Sri Lanka: moving towards health-oriented drug treatment
Study tour of Sri Lankan delegates to India
Sri Lanka has made considerable progress in human development. However, the picturesque island in the South Asian region is not free from drug use. According to latest estimates, there are about 45,000 regular users of heroin and about 600,000 users of cannabis in Sri Lanka. Injecting Drug Users (IDUs) comprise nearly one percent of the current drug using population. Being a low prevalence, yet highly vulnerable country, the Government of Sri Lanka is now moving from a sanction-oriented approach to a health-oriented one to address drug use effectively.
UNODC has been working now for some years in Sri Lanka in building capacities in both community and prison settings, providing and improving treatment, care and support for drug users.
In order to strengthen further the Government's understanding of international best practices in drug treatment and HIV prevention, UNODC organized a study tour for a Sri Lankan delegation to India, which took place from 6th - 8th September 2010. The delegation included members from the National Dangerous Drugs Control Board (NDDCB), the Ministry of Health and Sarvodaya, an NGO. The objective of the tour was to give the visitors an exposure to different, universally recognized treatment alternatives available for drug users, so that they could choose and replicate the options best suited to the Sri Lankan context.
In Delhi, the delegates visited the National Drug Dependence Treatment Centre (NDDTC) at the All India Institute of Medical Sciences, the national nodal agency set up by the Ministry of Health, Government of India. Here, they learnt about the various models of evidence-informed treatment available to drug users. Dr. Rajat Ray, the head of the centre, also shared the results of an operational research study, done jointly with UNODC on Opioid Substitution Therapy (OST) in India.
As part of the tour, the delegates also visited a community clinic run by NDDTC. The centre provides drug treatment services in a community setting. The delegates interacted with clients and their family members and received first-hand accounts of how drug users benefit from OST.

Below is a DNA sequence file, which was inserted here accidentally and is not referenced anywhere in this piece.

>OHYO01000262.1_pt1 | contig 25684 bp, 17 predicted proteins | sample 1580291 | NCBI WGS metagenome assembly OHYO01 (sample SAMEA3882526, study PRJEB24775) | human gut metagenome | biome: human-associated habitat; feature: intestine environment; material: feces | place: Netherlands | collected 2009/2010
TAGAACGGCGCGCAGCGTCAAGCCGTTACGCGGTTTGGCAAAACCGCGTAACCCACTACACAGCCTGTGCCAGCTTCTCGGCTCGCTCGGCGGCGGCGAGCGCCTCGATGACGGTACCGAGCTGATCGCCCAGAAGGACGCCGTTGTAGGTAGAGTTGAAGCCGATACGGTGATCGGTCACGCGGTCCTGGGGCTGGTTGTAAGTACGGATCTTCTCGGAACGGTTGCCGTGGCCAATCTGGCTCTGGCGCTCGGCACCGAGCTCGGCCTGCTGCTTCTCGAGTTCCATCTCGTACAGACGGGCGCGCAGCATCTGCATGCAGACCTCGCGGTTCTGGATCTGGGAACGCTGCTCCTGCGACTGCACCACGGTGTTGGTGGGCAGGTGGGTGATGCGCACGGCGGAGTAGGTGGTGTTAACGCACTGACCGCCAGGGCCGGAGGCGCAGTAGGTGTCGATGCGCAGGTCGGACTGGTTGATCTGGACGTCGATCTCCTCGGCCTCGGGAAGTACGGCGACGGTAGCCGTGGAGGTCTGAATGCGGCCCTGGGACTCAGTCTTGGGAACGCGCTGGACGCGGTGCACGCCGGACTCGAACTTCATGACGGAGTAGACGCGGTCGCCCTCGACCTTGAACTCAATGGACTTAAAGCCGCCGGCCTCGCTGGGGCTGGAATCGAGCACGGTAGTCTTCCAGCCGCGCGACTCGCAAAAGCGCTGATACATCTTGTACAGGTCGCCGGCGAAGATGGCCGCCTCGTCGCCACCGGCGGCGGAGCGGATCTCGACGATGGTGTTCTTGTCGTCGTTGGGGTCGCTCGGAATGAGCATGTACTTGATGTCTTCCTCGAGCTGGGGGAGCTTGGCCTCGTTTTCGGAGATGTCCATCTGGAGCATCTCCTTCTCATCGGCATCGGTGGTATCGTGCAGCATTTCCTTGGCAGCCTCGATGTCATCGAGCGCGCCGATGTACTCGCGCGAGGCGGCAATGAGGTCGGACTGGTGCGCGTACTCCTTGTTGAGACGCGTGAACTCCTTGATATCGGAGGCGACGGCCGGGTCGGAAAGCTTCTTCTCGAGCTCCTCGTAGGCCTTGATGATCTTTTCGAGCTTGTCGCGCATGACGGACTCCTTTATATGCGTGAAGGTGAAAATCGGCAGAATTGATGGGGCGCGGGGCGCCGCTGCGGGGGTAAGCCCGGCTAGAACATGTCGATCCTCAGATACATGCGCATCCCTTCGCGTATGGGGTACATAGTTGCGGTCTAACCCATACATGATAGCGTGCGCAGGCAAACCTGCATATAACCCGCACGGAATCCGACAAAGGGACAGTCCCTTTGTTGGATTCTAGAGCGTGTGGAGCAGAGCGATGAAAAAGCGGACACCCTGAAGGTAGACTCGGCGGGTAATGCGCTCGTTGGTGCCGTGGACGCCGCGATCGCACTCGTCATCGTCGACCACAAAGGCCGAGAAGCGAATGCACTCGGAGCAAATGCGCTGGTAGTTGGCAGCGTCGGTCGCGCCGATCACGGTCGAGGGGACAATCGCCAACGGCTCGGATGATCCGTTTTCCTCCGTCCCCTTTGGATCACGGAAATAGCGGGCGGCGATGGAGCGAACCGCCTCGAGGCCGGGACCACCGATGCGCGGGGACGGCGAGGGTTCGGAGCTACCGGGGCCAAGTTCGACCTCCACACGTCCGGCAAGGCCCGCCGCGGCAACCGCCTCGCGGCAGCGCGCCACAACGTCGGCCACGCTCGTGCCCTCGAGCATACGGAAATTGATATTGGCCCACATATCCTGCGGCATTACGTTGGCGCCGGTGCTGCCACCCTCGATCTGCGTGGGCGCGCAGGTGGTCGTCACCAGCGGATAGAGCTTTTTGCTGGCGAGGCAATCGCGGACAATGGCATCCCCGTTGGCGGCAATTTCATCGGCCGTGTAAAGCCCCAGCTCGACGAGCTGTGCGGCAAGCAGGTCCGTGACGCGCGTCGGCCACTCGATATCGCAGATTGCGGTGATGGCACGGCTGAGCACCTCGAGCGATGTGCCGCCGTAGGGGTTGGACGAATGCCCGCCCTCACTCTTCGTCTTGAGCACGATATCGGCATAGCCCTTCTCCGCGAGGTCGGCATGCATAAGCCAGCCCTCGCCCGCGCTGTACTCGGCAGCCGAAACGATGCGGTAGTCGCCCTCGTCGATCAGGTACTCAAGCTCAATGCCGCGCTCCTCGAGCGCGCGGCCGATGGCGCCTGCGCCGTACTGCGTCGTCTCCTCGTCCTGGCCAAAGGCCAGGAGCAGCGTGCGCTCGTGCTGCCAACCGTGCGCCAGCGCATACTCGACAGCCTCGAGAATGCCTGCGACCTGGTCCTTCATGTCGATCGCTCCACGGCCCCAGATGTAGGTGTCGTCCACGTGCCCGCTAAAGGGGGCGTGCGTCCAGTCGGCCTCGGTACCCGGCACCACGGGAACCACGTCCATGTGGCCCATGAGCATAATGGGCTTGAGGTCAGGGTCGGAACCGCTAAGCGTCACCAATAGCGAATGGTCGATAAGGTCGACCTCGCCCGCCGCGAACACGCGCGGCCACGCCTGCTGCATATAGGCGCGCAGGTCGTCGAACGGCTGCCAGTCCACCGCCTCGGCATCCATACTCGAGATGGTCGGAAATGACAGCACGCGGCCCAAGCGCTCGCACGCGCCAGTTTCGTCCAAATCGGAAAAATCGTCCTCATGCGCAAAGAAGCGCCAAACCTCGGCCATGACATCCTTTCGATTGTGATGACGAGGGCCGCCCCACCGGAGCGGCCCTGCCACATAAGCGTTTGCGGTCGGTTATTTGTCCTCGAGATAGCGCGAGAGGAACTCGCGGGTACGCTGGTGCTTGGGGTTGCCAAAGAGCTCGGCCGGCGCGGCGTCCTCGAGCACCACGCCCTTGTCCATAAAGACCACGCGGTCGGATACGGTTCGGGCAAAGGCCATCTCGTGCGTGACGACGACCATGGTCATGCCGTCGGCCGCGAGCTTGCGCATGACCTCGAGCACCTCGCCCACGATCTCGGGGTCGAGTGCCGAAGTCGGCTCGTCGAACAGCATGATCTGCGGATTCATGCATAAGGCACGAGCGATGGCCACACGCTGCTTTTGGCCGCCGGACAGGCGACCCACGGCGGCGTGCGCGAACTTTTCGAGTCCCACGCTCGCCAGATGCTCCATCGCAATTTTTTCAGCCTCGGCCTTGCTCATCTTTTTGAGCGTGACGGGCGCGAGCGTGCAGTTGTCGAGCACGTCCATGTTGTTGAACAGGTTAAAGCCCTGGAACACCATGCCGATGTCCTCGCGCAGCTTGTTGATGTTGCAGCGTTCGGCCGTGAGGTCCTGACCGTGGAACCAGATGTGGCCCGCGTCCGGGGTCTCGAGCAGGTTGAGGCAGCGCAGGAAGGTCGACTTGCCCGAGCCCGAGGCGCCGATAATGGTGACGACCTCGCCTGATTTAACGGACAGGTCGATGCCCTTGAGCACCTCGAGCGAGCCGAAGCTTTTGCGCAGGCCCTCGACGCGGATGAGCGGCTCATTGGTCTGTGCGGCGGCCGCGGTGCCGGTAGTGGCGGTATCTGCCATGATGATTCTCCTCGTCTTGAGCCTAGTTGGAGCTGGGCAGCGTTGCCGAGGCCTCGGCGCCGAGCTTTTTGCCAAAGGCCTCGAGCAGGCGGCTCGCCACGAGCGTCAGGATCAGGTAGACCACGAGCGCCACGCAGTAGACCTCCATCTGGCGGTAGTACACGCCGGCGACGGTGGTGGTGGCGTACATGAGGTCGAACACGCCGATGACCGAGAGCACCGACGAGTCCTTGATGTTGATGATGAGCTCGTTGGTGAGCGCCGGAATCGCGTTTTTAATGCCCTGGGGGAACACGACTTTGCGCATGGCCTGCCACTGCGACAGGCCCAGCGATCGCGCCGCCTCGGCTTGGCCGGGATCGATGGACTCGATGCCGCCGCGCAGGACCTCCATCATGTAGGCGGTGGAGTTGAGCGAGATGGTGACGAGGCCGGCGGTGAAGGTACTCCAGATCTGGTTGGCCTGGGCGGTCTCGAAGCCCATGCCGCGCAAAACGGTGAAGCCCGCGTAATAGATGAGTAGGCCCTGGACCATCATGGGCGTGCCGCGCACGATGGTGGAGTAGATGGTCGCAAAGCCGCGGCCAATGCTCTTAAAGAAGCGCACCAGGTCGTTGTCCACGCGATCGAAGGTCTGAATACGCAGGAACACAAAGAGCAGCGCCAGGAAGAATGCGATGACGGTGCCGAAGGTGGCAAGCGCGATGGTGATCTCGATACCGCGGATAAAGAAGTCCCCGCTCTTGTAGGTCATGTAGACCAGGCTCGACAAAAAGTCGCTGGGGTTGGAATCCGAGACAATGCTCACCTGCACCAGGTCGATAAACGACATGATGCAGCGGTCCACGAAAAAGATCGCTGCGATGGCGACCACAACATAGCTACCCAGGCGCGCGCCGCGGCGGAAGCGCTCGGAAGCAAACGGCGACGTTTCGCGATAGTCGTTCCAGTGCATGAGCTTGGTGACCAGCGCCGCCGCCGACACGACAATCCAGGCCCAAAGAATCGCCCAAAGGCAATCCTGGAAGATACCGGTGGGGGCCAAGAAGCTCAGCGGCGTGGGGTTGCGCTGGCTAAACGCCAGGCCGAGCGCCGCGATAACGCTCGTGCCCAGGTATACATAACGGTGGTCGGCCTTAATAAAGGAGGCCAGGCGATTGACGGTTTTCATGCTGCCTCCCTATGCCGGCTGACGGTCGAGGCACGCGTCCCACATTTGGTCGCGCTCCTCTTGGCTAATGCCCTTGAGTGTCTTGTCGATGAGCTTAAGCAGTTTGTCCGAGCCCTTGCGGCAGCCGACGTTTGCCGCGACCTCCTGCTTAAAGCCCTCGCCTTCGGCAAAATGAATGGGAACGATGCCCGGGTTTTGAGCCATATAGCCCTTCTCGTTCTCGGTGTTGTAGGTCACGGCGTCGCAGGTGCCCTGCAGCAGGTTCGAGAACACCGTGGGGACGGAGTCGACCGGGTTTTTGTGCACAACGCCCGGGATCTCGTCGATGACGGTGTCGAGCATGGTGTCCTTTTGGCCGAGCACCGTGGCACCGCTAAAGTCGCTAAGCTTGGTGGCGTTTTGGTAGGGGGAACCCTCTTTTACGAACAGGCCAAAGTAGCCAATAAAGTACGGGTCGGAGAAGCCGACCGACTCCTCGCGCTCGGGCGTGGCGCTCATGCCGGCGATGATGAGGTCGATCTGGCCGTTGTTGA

A highlight of the tour was the visit to the Tihar prison in Delhi. In South Asia's largest prison, OST is now available in the prison's de-addiction centre, which maintains linkages to the community drug treatment centres outside the prison, essential for the inmates, once they are released. The delegates interacted with the inmates undergoing treatment as well as the doctors and counsellors thus obtaining a full understanding of the importance of providing health services even to inmates in prisons as a human right.
The tour ended with a visit to three NGO-led initiatives in Delhi and Chennai, which provide drug de-addiction, rehabilitation, treatment and HIV prevention services.
As a result of the visit, the delegates were able to familiarise themselves with both government- and NGO-run de-addiction centres in hospital as well as community settings. The visit helped to understand that drug dependence is a chronic, relapsing disease like diabetes and hypertension, which requires long term medical treatment that includes both pharmacotherapy and psycho-social support.
The delegates also appreciated the fact that OST is an accepted, well-researched and ethical form of treatment for opioid dependent individuals. They expressed their interest to undertake a pilot study to examine the feasibility of using OST for drug users in Sri Lanka. The study would be useful to inform policy makers and other stakeholders on the potential use of OST in Sri Lanka. The delegates were also keen to build the capacity of service providers working with the drug using population, including mental health professionals, through workshops and training camps. UNODC has offered to extend technical support for these initiatives.
The members of the Sri Lankan Delegation included Mrs. Leisha De Silva Chandrasena, Chairperson & Mr. K. Gamage, Director General, National Dangerous Drugs Control Board, Sri Lanka, Dr. Ethige Jerard Mayel Prasantha de Silva, Acting Director, Mental Health Directorate, Ministry of Health, Sri Lanka, and Dr. Lalith Chandradasa, Director, Sarvodaya.
The study tour was arranged and coordinated by UNODC through its project " Prevention of transmission of HIV among drug users in SAARC countries" and supported by UNAIDS Sri Lanka.